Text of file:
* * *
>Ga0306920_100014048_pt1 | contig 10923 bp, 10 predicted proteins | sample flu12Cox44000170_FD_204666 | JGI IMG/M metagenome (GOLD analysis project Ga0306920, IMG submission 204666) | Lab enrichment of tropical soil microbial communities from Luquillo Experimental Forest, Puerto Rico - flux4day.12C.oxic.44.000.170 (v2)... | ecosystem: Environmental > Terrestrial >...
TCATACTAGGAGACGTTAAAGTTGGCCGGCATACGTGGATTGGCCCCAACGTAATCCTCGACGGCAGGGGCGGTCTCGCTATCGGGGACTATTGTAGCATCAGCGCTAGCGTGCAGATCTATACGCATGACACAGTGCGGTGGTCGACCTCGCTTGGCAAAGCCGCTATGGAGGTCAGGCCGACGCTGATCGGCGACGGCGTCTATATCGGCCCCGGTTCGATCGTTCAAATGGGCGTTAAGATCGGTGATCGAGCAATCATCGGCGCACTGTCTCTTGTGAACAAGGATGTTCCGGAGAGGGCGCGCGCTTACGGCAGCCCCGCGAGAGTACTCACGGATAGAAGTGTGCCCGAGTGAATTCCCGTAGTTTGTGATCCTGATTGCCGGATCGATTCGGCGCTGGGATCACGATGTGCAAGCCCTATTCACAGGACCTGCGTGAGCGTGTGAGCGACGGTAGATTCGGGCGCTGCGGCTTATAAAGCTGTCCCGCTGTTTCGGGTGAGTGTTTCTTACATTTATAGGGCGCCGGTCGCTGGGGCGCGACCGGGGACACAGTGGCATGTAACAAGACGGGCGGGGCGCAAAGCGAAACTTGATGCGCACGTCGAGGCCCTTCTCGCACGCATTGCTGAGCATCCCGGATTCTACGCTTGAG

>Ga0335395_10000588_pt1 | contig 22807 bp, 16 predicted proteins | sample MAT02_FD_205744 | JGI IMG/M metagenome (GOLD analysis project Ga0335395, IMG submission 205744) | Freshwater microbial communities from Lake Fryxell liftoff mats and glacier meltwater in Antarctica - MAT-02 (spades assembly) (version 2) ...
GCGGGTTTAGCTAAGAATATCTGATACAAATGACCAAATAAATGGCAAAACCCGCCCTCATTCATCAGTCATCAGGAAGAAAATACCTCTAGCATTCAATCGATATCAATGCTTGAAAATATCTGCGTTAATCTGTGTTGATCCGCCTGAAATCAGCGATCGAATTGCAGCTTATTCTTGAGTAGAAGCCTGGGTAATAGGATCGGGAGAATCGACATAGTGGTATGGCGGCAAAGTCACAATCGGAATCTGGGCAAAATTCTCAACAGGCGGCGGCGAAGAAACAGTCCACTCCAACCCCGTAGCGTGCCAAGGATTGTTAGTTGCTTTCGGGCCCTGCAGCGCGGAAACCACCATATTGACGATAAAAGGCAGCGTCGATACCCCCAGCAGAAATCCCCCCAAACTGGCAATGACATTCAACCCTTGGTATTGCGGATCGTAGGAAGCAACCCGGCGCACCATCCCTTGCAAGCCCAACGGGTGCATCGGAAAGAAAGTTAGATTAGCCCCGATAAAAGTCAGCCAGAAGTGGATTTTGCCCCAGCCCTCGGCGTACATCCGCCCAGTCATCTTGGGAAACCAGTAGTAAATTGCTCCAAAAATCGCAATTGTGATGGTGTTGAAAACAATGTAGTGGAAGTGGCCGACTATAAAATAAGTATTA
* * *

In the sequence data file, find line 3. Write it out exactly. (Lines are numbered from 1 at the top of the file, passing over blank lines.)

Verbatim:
>Ga0335395_10000588_pt1 | contig 22807 bp, 16 predicted proteins | sample MAT02_FD_205744 | JGI IMG/M metagenome (GOLD analysis project Ga0335395, IMG submission 205744) | Freshwater microbial communities from Lake Fryxell liftoff mats and glacier meltwater in Antarctica - MAT-02 (spades assembly) (version 2) ...